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It's Okay to Feel Not-Okay



I have a secret to tell you that can change your life, if you’ll believe it:


Nobody is normal.


If you’re in middle school or high school, or even if you’re a fully-fledged adult, and you think you’re the only one who doesn’t fit in, or measure up, or get it like everyone else does—you’re actually just like everybody else.


Nobody feels right in their own body at thirteen, or even fourteen, and sometimes fifteen, sixteen, seventeen, and beyond. You’re a butterfly breaking out of a cocoon, dear one. It’s hard, and it's painful, and it feels impossible. But that’s just—


NORMAL.


And beautiful, in the end, if it’s accomplished as it’s intended to be.


A lot of us feel like square pegs on a board of round holes, like fish trying to ride bicycles, like ugly ducklings bumping around in a world of swans.


But most people—especially when we're youngish—are faking the appearance of being well-adjusted, confident, and in control of life.


Sadly, the most ill-at-ease people in the world often try to make those around them feel less-than, wrong, a mistake. Because misery loves company. If such people can draw you into their pain by making their distress look like happiness, or if they can push you to feel worse about yourself than they do about themselves, they think it will elevate them and will make them feel and look and be better.


(It won’t.)


You’re a masterpiece already. Don’t ever think you need to change who you are.


You say you don’t look like other people?


Nobody does. As much as people claim to want to be one-of-a-kind, most spend their lives trying to copy whoever they think has it most together.


You don’t need to do that. You’re more than enough just the way you are. You were beautifully and breathtakingly made.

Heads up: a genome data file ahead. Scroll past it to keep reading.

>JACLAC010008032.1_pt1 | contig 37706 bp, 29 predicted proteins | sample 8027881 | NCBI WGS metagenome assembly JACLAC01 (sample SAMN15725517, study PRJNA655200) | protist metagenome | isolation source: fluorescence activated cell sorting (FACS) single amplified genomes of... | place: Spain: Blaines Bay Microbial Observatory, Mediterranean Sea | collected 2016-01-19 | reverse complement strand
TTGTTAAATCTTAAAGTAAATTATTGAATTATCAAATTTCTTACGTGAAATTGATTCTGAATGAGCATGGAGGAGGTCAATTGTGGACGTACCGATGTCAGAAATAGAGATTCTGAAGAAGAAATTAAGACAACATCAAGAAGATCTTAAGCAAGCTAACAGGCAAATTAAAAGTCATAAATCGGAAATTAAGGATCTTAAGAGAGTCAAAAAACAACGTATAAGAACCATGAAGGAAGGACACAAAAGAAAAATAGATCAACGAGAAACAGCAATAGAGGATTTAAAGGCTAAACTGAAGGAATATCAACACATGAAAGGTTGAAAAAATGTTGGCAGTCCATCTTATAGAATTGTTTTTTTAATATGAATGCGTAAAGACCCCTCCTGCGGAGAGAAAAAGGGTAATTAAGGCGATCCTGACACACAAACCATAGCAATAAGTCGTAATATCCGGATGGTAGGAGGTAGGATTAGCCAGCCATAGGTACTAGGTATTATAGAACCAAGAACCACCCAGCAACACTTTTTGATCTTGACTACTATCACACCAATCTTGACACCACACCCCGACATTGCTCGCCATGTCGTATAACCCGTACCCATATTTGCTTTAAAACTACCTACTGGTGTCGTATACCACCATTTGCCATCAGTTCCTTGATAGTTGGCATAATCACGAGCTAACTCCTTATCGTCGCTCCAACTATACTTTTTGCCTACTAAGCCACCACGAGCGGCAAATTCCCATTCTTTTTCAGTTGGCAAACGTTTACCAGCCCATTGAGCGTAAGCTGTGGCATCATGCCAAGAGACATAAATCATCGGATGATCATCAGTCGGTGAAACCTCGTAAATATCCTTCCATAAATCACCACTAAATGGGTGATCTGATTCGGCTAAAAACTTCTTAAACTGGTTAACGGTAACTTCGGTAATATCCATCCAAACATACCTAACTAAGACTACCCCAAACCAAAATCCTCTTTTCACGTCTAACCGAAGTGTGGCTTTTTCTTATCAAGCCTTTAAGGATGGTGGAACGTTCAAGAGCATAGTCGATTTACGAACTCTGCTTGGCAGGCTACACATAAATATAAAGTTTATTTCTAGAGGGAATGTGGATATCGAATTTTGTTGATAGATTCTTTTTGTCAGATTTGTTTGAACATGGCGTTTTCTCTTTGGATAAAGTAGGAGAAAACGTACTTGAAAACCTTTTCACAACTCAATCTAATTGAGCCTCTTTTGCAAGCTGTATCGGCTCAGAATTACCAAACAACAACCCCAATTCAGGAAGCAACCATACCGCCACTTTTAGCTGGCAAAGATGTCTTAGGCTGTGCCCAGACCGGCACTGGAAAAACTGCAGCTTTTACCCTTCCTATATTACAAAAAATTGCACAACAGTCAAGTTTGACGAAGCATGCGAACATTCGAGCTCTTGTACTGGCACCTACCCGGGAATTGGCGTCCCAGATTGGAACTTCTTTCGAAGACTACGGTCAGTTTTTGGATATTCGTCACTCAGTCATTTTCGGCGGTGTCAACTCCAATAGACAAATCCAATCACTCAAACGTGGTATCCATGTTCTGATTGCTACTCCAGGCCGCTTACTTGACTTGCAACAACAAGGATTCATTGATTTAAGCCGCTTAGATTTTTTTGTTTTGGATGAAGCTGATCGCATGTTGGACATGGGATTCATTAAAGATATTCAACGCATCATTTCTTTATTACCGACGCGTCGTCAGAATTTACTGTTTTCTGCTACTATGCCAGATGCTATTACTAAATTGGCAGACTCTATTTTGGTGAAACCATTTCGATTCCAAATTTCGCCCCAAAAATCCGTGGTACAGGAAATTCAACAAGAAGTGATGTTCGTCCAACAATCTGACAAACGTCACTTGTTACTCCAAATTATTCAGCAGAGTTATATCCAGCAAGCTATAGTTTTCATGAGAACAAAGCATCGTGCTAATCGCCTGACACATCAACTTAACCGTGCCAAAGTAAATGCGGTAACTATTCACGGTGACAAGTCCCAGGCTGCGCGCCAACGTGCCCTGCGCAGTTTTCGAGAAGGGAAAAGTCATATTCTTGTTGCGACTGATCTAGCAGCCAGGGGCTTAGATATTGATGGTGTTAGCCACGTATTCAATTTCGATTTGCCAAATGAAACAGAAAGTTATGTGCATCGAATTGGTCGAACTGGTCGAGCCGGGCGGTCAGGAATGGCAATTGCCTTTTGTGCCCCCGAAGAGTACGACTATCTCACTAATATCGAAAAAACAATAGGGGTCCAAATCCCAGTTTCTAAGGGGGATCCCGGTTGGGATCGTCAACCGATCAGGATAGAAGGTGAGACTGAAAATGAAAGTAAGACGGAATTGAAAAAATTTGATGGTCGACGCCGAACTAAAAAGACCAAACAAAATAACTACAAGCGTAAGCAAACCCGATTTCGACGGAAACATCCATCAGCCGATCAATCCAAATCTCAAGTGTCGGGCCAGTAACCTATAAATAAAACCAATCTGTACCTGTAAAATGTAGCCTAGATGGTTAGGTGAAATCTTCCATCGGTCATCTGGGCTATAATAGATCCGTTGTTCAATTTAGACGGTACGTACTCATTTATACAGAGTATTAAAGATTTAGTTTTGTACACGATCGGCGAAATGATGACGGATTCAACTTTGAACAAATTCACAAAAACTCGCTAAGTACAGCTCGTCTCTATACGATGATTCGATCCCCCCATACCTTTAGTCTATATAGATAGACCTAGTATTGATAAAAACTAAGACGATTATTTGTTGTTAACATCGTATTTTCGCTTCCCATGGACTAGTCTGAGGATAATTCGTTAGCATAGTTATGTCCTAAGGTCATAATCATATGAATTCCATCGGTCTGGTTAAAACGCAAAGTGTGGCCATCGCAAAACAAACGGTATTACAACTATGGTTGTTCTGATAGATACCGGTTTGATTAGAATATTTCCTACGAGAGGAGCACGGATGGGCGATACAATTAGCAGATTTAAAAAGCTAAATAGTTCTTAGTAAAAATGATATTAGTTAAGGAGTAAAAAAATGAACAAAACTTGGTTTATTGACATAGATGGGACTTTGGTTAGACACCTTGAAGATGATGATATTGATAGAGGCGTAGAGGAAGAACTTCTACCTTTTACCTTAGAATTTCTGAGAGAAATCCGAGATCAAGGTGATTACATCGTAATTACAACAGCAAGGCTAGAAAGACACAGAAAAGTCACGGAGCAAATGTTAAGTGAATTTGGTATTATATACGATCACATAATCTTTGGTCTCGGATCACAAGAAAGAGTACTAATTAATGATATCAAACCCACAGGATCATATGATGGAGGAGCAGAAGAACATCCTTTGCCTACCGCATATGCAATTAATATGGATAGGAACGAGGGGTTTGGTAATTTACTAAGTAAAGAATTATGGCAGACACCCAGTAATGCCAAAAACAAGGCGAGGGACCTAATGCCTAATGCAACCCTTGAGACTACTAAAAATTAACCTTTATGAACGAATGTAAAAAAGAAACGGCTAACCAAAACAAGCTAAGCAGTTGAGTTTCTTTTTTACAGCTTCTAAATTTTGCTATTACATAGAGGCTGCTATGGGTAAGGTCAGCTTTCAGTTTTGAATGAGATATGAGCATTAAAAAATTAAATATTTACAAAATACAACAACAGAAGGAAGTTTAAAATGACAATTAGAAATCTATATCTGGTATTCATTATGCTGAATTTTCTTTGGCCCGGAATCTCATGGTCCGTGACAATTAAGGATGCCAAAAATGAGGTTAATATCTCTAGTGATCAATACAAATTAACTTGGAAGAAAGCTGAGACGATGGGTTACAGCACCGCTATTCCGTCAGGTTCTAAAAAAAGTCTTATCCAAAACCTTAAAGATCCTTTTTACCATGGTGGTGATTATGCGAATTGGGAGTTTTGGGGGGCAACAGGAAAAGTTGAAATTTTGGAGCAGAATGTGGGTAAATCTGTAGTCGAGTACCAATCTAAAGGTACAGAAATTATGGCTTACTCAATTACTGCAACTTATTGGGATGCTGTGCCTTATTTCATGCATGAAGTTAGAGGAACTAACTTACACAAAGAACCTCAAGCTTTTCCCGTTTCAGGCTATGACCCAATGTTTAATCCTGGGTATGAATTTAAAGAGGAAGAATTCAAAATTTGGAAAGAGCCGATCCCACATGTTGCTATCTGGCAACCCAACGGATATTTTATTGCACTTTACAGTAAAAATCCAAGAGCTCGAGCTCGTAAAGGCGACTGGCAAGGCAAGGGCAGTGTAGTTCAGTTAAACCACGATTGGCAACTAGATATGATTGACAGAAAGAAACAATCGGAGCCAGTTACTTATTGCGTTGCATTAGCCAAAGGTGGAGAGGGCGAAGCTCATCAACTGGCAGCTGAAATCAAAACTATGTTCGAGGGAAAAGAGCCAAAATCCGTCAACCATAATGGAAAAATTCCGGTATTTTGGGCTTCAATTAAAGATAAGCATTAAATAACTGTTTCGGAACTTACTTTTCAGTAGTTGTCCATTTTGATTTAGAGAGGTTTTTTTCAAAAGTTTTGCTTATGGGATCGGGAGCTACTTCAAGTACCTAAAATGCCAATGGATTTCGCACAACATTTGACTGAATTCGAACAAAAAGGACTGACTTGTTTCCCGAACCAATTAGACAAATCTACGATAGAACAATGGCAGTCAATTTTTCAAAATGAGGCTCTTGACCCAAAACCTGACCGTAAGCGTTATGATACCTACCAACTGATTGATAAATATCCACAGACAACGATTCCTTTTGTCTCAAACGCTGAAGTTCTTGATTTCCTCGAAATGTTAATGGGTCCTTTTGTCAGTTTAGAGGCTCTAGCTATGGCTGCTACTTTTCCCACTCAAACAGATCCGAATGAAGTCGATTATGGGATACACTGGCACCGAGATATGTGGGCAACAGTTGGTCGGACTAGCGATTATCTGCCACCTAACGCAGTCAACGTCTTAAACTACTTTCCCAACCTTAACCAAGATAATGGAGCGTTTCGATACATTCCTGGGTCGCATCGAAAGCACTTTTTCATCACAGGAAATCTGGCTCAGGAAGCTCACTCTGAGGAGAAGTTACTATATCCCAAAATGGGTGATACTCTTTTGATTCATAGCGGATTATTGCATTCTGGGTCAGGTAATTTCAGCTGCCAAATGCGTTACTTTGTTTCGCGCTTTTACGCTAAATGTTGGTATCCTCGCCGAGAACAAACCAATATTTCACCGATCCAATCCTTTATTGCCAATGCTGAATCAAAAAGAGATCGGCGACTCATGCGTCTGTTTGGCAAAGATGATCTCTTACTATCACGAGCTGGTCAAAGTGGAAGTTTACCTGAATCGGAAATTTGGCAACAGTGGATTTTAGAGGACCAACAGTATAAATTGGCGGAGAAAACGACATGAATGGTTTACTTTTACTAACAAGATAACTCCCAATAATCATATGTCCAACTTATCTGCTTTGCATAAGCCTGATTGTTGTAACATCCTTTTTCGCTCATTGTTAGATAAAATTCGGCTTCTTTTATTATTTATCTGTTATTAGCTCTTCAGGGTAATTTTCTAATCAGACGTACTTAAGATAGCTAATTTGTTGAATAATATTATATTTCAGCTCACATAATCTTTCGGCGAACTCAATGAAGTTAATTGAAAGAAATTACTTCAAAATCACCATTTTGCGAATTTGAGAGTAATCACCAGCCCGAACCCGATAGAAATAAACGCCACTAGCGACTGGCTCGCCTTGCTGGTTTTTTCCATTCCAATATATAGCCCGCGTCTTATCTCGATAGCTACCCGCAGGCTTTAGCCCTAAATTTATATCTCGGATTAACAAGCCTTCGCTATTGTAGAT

You argue that you don’t like the same things other people like?


I promise that somewhere there’s someone similar to you—but not exactly the same—who likes that too. When I was a kid I liked to draw maps. Not real maps, imaginary ones. I have no idea why. A friend’s college roommate chilled out by looking at typesetting fonts. There are boys who macramé and girls who weld.


Don’t buy into other people’s strict, stereotypical definitions of what a girl or a boy is. There’s no server bank in the world that could hold all the myriad variations of personhood on it. So how could “Girls like pink” or “Boys like trucks” ever be able to sum up a human being?


You worry because you have, or might have, a diagnosis—autism, depression, anxiety, OCD, or something else—and you think that could mean you’re not actually who you thought you were, or who you wish you were.


Everyone has something that’s gone awry emotionally, psychologically, or physically. Every. Single. One of us. Some of us are just lucky enough to have a word for our particular combination of unusualities, and some professional guidance for managing it.


You may have been told that you need to change something about yourself in order to feel better. But here’s another secret:


It’s okay to feel not-okay.


Sometimes life hurts. Pain serves as a red flag or signpost, to alert us that something needs to be attended to: I need to remove my hand from the hot stove; I need to find friends who care about me rather than use me; I need to find out the truth rather than continue to believe a lie.


I’m sorry if you’re hurting. I’m sorry if people have hurt you. I’m sorry if life feels like a battle every day.


But drugs can’t fix your heart. Surgery won’t fix your feelings. Drugs and surgeries don't have that power.


Can I offer you a better idea?


Work on changing your feelings instead of changing your body.


Find someone trustworthy—someone without a horse in the race—who can help you figure out why you hurt, and where that hurt started. If you want to sort some of that out, here are a few good places to start:


Partners for Ethical Care

Inspired Teen Therapy

Pique Resilience

Fourth Wave Now


You’re amazing, young one. And you're going to be okay.


Believe it.

Maria Keffler is a co-founder of Partners for Ethical Care. Contact Ms Keffler via support@partnersforethicalcare.com.